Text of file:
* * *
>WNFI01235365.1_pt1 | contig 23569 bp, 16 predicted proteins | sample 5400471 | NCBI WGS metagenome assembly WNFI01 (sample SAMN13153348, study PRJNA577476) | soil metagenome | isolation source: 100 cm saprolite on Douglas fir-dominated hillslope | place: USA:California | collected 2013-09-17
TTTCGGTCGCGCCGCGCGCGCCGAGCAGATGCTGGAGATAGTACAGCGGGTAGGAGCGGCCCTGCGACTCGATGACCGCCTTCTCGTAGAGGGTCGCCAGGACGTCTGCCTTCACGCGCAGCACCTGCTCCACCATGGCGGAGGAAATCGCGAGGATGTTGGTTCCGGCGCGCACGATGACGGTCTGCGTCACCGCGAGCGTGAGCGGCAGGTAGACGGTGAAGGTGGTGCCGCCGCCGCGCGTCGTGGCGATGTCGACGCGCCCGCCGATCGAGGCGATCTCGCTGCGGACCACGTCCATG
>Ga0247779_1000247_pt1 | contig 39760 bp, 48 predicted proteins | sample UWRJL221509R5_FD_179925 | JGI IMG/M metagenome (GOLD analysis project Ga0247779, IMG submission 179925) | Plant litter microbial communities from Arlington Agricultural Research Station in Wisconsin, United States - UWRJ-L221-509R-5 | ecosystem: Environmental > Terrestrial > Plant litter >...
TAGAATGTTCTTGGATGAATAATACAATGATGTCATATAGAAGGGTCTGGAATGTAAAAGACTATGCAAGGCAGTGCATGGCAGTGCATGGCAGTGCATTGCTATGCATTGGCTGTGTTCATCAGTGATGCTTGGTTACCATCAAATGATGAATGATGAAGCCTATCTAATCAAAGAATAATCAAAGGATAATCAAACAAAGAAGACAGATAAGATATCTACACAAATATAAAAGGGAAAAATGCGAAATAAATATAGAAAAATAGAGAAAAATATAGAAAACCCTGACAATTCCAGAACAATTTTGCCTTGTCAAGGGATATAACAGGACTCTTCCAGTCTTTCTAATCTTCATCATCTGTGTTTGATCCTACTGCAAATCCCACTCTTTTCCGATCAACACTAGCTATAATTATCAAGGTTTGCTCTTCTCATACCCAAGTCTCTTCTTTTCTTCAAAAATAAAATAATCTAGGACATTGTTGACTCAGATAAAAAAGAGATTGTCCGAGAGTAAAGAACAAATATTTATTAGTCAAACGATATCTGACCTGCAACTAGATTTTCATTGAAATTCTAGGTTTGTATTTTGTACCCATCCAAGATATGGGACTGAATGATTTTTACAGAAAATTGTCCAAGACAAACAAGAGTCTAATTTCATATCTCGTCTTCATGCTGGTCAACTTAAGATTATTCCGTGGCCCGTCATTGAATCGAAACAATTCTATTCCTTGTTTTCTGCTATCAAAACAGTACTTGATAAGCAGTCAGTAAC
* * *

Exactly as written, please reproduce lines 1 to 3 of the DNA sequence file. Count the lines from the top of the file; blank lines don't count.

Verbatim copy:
>WNFI01235365.1_pt1 | contig 23569 bp, 16 predicted proteins | sample 5400471 | NCBI WGS metagenome assembly WNFI01 (sample SAMN13153348, study PRJNA577476) | soil metagenome | isolation source: 100 cm saprolite on Douglas fir-dominated hillslope | place: USA:California | collected 2013-09-17
TTTCGGTCGCGCCGCGCGCGCCGAGCAGATGCTGGAGATAGTACAGCGGGTAGGAGCGGCCCTGCGACTCGATGACCGCCTTCTCGTAGAGGGTCGCCAGGACGTCTGCCTTCACGCGCAGCACCTGCTCCACCATGGCGGAGGAAATCGCGAGGATGTTGGTTCCGGCGCGCACGATGACGGTCTGCGTCACCGCGAGCGTGAGCGGCAGGTAGACGGTGAAGGTGGTGCCGCCGCCGCGCGTCGTGGCGATGTCGACGCGCCCGCCGATCGAGGCGATCTCGCTGCGGACCACGTCCATG
>Ga0247779_1000247_pt1 | contig 39760 bp, 48 predicted proteins | sample UWRJL221509R5_FD_179925 | JGI IMG/M metagenome (GOLD analysis project Ga0247779, IMG submission 179925) | Plant litter microbial communities from Arlington Agricultural Research Station in Wisconsin, United States - UWRJ-L221-509R-5 | ecosystem: Environmental > Terrestrial > Plant litter >...